Any well-equipped kitchen includes a number of utensils designed for straining foods, primarily to separate solids from liquids. The slotted spoon you use for lifting a poached egg from its water bath is a strainer, after its fashion, and so is the larger round "spider" used for the same purpose in professional kitchens -- or home cooks familiar with Asian cuisines. The most useful and versatile examples of the strainers fall into one of two broad categories.
Colander-type strainers are stamped or molded with a regular pattern of holes, which provide an exit for fats or liquids to drain away from solid foods. In typical usage, the colander stands on its own stubby feet as you pour your mixed liquids and solids through it. A few variations on the basic design are used rather differently. Some colander-type strainers are flat, and circular or semi-circular in shape. They're held to the lip of a pot as you pour, to let the liquids out and restrain the solids. Restaurants use a special conical colander, called a "china cap," that's held in one hand or rested across a pot as you pour.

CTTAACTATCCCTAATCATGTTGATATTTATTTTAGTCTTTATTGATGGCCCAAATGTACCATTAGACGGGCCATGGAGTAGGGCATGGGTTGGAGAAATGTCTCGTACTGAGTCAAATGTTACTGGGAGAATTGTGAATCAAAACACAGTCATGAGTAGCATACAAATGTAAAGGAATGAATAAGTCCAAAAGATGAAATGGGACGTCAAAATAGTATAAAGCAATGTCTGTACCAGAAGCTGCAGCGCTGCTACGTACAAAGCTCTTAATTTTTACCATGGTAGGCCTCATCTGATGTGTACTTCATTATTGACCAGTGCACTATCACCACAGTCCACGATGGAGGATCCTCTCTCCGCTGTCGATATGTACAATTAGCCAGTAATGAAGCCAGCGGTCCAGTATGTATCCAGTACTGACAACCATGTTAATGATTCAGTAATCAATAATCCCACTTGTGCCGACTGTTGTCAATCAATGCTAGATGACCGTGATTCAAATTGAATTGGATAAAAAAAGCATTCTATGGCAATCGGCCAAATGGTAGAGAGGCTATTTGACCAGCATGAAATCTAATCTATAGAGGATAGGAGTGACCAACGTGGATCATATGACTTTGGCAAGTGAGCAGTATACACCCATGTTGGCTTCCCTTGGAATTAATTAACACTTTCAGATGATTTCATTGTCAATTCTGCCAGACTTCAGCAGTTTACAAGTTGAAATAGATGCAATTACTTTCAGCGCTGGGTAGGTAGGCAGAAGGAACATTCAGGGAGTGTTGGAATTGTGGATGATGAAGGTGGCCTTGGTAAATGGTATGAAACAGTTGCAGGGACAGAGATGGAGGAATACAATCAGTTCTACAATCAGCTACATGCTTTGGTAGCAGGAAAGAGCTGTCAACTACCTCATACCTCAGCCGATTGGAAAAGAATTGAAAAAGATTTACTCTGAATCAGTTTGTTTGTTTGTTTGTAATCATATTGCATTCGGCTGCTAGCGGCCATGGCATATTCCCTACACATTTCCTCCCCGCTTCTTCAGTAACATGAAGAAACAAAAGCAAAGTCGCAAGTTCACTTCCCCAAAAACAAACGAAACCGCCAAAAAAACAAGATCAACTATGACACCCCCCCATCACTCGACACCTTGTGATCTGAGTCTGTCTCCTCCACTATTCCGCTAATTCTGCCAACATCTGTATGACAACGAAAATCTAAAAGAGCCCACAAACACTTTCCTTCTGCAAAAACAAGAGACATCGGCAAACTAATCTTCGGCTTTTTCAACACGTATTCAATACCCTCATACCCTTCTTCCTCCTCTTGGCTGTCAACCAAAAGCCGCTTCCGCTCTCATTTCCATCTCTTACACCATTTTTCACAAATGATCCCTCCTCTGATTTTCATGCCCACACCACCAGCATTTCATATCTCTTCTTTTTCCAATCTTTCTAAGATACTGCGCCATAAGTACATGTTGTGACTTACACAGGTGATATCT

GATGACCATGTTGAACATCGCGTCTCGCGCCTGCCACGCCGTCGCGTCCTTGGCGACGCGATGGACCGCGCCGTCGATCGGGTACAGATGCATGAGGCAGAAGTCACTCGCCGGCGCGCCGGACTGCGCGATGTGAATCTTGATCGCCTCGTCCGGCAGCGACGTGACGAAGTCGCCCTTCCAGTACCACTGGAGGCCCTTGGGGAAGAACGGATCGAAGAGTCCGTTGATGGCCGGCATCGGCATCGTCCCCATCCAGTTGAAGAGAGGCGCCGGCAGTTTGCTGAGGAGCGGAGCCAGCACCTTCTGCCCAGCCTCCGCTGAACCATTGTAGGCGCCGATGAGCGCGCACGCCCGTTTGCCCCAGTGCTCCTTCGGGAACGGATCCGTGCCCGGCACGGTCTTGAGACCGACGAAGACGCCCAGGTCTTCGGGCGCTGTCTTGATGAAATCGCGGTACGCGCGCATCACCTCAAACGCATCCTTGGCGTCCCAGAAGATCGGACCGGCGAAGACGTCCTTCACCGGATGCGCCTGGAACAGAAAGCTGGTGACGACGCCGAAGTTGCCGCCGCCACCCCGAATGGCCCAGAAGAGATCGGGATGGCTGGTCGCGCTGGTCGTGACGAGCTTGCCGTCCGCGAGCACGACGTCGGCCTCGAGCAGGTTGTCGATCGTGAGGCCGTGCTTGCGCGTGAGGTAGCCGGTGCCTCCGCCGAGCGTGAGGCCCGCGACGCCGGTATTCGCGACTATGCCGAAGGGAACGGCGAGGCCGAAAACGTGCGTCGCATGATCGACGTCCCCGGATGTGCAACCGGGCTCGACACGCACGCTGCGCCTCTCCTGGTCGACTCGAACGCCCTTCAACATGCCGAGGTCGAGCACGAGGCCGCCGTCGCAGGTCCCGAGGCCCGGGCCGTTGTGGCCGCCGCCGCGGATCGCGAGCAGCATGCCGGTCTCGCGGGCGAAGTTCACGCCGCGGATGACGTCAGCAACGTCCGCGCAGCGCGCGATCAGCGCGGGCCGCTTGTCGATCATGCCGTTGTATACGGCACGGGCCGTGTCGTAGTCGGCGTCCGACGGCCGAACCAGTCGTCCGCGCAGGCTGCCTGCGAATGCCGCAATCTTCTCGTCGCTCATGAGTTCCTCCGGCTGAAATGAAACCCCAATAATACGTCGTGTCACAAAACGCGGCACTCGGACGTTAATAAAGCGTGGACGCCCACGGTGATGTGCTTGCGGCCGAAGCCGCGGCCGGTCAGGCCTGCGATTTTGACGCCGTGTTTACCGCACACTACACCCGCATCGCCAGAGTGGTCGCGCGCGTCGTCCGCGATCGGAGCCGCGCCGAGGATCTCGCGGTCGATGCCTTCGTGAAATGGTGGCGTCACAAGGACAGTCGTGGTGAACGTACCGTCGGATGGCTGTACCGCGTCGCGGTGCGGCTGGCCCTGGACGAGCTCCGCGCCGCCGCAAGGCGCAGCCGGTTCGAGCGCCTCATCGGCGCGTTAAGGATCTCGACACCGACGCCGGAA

Mesh-type strainers consist of a rigid frame and handle, supporting a shallow bowl of fine or coarse mesh. They're typically hand-held and used for straining modest quantities of food. Fine-mesh strainers can also double as sifters, returning lumpy flour or powdered sugar to its original light and fluffy condition. Restaurants use special drum-shaped "tamis" sifters especially for that purpose. A tamis can also be used to puree soft-cooked foods, by forcing them through the fine mesh with a spatula. As with colanders, there's also a special conical mesh sifter used in restaurants. Called a "chinois," it can be used as a strainer or -- like a tamis -- foods can be forced through it to make a puree.